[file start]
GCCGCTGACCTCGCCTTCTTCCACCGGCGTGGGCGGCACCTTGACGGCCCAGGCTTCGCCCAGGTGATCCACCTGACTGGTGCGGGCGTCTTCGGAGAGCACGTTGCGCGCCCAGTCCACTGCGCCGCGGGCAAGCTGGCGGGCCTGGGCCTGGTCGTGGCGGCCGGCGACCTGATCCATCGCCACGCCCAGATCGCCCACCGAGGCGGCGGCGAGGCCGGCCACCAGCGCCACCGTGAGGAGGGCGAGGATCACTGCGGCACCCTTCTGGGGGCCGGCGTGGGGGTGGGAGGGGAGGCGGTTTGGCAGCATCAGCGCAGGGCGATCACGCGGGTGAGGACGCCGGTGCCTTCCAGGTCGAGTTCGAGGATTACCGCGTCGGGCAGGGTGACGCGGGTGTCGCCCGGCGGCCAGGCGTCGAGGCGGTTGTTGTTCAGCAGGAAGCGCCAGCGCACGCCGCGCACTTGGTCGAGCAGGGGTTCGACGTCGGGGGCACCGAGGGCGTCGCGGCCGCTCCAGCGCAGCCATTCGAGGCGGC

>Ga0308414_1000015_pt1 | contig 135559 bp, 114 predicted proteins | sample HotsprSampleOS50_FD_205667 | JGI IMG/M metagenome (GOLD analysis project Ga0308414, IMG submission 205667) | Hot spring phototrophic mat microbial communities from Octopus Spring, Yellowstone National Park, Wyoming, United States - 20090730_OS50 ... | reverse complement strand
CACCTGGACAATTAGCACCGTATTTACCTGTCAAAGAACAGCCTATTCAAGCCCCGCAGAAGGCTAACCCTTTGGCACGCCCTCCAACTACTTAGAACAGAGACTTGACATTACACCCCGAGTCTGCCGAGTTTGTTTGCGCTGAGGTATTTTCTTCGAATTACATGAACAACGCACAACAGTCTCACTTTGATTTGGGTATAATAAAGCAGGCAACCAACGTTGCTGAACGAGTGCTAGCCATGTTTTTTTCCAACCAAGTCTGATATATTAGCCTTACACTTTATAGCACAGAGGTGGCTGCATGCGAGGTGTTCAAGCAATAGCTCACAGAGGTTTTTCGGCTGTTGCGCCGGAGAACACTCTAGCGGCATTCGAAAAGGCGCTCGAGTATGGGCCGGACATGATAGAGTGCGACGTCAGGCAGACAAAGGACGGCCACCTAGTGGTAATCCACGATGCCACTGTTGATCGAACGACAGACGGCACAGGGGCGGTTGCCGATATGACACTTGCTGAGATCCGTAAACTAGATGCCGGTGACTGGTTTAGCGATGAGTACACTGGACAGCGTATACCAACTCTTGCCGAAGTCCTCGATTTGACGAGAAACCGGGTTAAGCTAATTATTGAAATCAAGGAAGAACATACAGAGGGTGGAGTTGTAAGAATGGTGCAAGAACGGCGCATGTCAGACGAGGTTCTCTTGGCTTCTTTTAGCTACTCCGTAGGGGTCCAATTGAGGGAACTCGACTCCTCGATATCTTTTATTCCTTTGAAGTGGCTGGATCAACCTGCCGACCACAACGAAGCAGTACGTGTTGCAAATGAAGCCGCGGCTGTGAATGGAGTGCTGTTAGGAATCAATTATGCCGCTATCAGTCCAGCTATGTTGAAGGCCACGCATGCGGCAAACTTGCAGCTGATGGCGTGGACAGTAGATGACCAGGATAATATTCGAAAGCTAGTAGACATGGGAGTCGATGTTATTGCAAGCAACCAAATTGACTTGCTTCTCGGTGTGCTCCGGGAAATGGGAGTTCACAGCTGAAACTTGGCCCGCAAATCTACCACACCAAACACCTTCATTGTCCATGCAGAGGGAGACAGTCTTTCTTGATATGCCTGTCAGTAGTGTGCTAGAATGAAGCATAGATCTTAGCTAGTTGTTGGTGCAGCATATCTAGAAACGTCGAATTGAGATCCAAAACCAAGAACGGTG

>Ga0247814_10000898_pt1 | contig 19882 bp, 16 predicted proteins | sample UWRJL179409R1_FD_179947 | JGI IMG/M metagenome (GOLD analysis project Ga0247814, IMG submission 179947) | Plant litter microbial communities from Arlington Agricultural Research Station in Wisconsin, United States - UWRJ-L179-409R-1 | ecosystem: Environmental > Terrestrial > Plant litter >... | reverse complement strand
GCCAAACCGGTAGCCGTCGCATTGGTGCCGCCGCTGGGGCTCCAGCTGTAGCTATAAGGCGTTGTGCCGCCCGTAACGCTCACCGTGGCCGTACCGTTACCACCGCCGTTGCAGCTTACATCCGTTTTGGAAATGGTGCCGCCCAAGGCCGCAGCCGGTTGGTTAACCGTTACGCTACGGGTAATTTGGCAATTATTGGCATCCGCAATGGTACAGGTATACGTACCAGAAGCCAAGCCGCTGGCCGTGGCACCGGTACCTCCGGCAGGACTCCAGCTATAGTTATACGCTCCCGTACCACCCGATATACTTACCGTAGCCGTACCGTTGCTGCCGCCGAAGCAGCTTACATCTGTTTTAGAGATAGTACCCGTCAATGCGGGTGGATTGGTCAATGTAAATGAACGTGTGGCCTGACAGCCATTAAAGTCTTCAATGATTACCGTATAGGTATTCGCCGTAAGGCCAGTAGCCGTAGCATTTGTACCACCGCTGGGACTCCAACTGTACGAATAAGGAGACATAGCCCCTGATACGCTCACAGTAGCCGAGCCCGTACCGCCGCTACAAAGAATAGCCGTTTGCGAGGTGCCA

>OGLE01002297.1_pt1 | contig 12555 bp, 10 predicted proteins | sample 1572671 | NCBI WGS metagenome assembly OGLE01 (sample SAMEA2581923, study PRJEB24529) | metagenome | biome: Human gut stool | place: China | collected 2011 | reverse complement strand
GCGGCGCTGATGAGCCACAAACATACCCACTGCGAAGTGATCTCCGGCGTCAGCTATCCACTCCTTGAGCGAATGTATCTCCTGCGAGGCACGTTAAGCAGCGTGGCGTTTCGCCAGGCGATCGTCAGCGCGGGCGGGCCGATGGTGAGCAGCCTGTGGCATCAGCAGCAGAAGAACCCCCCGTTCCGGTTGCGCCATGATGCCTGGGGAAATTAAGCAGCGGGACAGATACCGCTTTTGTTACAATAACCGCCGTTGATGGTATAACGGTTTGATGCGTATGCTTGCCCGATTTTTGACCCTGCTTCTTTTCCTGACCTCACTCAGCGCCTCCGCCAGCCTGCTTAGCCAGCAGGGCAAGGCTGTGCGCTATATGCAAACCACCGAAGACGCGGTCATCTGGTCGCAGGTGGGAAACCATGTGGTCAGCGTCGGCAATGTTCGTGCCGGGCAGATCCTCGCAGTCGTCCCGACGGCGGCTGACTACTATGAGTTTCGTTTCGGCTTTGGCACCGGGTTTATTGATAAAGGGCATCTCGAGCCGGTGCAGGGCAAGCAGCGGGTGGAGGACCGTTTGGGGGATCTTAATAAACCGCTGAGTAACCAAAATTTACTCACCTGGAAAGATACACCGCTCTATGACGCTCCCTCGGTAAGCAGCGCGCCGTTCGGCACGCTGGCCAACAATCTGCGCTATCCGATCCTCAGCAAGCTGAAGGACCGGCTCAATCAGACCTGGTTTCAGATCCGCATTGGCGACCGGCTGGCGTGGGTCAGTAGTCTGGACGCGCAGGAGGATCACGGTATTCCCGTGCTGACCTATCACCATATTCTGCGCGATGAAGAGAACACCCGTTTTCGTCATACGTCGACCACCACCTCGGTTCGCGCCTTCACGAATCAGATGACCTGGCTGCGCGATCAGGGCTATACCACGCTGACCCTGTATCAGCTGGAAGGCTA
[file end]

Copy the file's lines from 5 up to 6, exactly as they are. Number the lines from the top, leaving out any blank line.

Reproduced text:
GCCAAACCGGTAGCCGTCGCATTGGTGCCGCCGCTGGGGCTCCAGCTGTAGCTATAAGGCGTTGTGCCGCCCGTAACGCTCACCGTGGCCGTACCGTTACCACCGCCGTTGCAGCTTACATCCGTTTTGGAAATGGTGCCGCCCAAGGCCGCAGCCGGTTGGTTAACCGTTACGCTACGGGTAATTTGGCAATTATTGGCATCCGCAATGGTACAGGTATACGTACCAGAAGCCAAGCCGCTGGCCGTGGCACCGGTACCTCCGGCAGGACTCCAGCTATAGTTATACGCTCCCGTACCACCCGATATACTTACCGTAGCCGTACCGTTGCTGCCGCCGAAGCAGCTTACATCTGTTTTAGAGATAGTACCCGTCAATGCGGGTGGATTGGTCAATGTAAATGAACGTGTGGCCTGACAGCCATTAAAGTCTTCAATGATTACCGTATAGGTATTCGCCGTAAGGCCAGTAGCCGTAGCATTTGTACCACCGCTGGGACTCCAACTGTACGAATAAGGAGACATAGCCCCTGATACGCTCACAGTAGCCGAGCCCGTACCGCCGCTACAAAGAATAGCCGTTTGCGAGGTGCCA

>OGLE01002297.1_pt1 | contig 12555 bp, 10 predicted proteins | sample 1572671 | NCBI WGS metagenome assembly OGLE01 (sample SAMEA2581923, study PRJEB24529) | metagenome | biome: Human gut stool | place: China | collected 2011 | reverse complement strand